Peaceful Uprising, which focuses on nonviolent direct action on environmental issues, was among those contracted to IHC. In November, Peaceful Uprising started to notice that IHC was developing a pattern of delaying payments on bills and failing to respond to communications. According to the organization, it didn’t take long to figure out that IHC was “unable to give us access to the [moneys donated to Peaceful Uprising] or to return them—which has left us unable to pay our small staff, rent for our space, or any other expenses.” But groups didn’t report widespread awareness of major problems suggesting a potential IHC collapse until December, when communications between IHC and the projects became strained, payments to vendors became slow or nonexistent, and Sugarman sent out the December 15 letter that stunned even those projects that hadn’t suffered any lagging financial transactions.

Sugarman’s letter, which for unexplained reasons did not go out to all the projects, acknowledged that IHC had “fallen behind on fulfilling payment requests in a timely manner . . . [a] situation [that] has grown increasingly critical in the last few months.” The letter explained that the center was “running a considerable deficit that has severely impacted all operations” and that “[the] letter perhaps should have been written long before this, but deep concern for the distress it would cause everyone prevented me from doing so.” Sugarman called on projects to help him “stop [the bleeding] so the patient can heal,” implying that timely payments would not be restored immediately because of a need to reduce the organization’s deficit. He “beg[ged the] patience and cooperation” of the projects, and asked them not to contact him “or other staff members with [ . . . ] anger.” Other than saying that he was forgoing his salary, Sugarman offered no specifics as to how the fiscal sponsor of the more than two hundred organizations would rectify its financial distress, closing his letter with a remarkable statement: “Beyond the anger and betrayal you will undoubtedly feel, thank you for working with us, and allowing us the space to rebuild this organization.”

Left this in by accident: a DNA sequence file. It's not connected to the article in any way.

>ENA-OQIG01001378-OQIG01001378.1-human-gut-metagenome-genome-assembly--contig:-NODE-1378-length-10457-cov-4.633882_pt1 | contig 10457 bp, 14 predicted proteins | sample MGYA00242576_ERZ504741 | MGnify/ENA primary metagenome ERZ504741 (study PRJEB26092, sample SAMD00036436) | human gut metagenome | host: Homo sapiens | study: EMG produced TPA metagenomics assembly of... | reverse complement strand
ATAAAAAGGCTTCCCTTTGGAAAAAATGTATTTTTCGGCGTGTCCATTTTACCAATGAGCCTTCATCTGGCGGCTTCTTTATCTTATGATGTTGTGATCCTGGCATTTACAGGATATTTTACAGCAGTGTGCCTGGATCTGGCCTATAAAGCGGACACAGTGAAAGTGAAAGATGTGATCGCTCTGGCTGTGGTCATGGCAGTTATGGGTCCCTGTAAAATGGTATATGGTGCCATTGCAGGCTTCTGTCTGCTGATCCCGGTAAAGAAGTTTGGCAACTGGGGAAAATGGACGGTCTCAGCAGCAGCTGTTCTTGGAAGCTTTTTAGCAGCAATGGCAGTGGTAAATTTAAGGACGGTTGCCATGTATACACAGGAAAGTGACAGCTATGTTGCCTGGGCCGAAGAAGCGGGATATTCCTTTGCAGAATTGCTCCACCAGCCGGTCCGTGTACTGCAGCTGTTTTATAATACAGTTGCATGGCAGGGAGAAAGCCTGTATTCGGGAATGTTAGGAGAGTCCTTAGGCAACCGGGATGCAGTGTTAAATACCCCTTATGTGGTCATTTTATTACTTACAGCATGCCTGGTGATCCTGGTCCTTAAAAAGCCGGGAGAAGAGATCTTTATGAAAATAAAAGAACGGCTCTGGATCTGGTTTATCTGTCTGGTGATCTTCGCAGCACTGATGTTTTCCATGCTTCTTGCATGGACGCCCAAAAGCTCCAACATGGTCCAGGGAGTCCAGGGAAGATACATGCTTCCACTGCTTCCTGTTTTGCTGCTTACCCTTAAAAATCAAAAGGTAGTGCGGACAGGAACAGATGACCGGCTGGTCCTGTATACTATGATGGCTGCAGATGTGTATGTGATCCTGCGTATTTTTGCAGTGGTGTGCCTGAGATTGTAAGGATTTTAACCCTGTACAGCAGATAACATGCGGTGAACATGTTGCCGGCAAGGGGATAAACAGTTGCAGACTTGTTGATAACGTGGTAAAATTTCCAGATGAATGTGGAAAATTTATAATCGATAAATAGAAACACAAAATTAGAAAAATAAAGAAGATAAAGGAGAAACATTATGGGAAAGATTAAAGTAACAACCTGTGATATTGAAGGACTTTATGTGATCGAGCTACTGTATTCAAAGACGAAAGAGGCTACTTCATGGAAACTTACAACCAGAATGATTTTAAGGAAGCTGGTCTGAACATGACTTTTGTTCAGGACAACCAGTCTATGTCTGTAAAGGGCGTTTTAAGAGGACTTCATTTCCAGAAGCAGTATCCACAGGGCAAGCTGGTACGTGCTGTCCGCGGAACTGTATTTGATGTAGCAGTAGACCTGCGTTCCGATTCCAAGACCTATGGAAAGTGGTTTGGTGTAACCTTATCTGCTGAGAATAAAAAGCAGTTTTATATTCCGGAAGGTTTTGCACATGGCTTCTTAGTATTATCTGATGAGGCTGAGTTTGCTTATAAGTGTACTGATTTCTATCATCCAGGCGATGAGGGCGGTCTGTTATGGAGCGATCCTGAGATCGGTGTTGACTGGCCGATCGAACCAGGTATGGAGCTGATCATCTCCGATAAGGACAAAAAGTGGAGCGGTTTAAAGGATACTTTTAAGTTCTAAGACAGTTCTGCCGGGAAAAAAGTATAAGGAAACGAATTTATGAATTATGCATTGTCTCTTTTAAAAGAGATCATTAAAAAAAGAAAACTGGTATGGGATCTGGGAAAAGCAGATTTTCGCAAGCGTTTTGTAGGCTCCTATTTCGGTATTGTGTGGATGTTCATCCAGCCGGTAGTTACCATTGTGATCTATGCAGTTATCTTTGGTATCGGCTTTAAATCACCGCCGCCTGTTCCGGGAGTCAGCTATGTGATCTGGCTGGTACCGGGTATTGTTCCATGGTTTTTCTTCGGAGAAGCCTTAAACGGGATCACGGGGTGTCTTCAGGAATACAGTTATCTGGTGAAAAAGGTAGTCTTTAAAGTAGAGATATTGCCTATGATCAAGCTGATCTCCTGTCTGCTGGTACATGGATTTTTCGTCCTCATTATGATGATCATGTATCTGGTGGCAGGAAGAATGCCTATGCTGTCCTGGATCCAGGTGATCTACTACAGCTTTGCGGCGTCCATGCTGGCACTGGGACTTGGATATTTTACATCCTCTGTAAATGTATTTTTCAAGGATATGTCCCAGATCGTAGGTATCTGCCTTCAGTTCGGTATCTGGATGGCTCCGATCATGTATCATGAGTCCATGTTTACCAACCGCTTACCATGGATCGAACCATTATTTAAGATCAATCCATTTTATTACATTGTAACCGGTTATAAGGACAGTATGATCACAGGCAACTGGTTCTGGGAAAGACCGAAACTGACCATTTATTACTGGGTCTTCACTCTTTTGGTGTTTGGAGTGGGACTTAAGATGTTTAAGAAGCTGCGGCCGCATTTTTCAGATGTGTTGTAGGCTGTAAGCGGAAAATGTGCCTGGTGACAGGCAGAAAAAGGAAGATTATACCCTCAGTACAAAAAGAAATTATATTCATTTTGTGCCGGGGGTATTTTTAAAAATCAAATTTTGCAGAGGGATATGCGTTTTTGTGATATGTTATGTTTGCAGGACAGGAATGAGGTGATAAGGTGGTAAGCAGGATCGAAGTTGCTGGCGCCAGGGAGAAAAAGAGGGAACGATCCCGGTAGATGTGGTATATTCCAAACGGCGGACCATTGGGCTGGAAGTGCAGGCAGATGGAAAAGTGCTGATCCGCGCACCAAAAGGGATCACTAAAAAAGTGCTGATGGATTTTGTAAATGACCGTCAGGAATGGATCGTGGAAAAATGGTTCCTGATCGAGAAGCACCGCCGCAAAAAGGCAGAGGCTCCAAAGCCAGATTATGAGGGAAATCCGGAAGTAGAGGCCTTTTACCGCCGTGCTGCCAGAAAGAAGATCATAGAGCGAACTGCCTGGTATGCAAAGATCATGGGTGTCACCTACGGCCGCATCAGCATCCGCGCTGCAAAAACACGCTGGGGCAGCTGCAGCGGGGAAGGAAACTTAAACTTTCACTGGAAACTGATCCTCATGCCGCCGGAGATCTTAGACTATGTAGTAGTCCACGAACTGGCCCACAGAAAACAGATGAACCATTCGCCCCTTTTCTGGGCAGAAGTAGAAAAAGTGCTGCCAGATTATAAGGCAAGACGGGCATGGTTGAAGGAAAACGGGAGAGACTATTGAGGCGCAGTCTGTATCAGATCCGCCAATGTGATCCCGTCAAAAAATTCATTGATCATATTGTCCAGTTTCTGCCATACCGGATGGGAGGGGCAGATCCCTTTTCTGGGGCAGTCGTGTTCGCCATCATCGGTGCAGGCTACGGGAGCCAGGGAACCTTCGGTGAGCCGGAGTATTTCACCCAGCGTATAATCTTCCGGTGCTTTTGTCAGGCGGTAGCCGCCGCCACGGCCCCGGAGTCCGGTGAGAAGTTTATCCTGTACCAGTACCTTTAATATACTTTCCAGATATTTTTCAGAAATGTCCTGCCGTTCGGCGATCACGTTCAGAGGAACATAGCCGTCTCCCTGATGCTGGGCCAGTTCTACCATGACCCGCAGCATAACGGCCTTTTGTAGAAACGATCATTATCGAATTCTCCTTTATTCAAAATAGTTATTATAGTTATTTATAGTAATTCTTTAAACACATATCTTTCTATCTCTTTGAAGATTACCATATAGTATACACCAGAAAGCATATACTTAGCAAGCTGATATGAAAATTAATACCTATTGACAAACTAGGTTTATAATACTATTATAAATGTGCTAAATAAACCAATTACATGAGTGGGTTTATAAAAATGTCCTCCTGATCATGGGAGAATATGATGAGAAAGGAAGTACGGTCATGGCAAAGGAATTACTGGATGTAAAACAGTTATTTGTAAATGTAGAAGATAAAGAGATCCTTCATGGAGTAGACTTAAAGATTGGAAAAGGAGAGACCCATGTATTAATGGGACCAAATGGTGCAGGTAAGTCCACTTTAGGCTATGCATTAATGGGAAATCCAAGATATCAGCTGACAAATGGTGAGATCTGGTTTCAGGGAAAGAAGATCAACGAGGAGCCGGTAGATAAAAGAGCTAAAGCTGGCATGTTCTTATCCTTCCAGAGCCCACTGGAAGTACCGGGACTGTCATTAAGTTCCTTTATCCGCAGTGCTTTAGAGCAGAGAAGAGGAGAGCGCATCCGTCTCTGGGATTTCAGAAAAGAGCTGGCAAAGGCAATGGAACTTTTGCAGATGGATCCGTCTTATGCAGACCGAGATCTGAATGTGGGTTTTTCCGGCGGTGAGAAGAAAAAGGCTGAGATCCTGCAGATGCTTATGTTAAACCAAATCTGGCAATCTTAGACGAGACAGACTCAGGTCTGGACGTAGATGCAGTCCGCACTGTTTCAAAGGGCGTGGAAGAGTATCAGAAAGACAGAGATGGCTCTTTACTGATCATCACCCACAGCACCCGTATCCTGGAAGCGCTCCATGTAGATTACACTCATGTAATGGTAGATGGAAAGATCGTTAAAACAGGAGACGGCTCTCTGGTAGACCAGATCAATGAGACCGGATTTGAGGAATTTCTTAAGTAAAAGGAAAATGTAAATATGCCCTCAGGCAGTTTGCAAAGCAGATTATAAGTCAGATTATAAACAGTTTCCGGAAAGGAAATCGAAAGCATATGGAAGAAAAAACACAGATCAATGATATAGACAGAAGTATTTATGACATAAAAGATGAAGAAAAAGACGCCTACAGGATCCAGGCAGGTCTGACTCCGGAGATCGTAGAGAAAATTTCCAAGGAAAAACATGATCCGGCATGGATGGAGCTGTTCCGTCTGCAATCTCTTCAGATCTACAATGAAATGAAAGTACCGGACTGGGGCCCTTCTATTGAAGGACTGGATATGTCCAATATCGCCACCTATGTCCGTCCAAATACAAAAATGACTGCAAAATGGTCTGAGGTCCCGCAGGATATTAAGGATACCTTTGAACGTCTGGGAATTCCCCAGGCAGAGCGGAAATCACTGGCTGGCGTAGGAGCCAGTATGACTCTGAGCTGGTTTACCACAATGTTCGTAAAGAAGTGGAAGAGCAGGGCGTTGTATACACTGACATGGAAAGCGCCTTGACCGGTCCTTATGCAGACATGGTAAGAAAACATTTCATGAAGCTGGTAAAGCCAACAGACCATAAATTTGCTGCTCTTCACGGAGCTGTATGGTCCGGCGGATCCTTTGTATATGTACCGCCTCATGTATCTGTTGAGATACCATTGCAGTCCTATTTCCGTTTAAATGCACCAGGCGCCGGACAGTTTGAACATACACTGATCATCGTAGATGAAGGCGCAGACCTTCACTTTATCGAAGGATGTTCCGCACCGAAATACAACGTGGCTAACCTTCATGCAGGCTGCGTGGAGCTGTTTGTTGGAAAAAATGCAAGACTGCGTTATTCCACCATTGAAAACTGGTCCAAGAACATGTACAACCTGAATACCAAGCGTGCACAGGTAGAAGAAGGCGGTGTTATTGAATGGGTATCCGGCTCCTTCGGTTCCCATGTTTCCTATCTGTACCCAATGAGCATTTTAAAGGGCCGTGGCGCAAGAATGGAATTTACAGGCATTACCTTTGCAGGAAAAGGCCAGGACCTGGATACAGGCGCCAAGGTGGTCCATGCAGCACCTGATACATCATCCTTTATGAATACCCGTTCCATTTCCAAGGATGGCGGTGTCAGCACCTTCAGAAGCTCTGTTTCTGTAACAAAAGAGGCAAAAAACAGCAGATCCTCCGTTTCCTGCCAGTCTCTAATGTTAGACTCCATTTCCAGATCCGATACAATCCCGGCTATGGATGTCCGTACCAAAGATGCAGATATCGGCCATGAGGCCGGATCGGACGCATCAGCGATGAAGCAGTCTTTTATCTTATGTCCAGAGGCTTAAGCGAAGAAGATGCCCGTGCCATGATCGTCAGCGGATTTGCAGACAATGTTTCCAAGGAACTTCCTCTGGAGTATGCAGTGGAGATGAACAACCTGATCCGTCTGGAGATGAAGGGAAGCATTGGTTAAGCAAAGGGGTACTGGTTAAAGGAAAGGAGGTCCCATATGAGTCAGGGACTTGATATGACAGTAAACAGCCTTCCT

One month later, the story changed: there was no rebuilding of IHC going on. On January 16, Sugarman sent another letter, again only to some of the projects, announcing that IHC would “soon be closing its doors.” The “work will continue,” Sugarman added, but IHC “can no longer be the vehicle that it has been in that endeavor due to multiple circumstances and issues that were largely unanticipated and/or beyond our control.” As in the December letter, Sugarman offered an explanation of sorts for the surprise announcement of the center’s closing, which presumably had been in the works sometime earlier: “This letter would have gone out weeks ago were it not for the difficulty of seeking counsel through the holidays, and in reaching a consensus amongst the various attorneys consulted,” Sugarman wrote. “No radio silence was ever intended,” he continued, and “[r]ecently received donations will be returned or redirected to the appropriate destination.”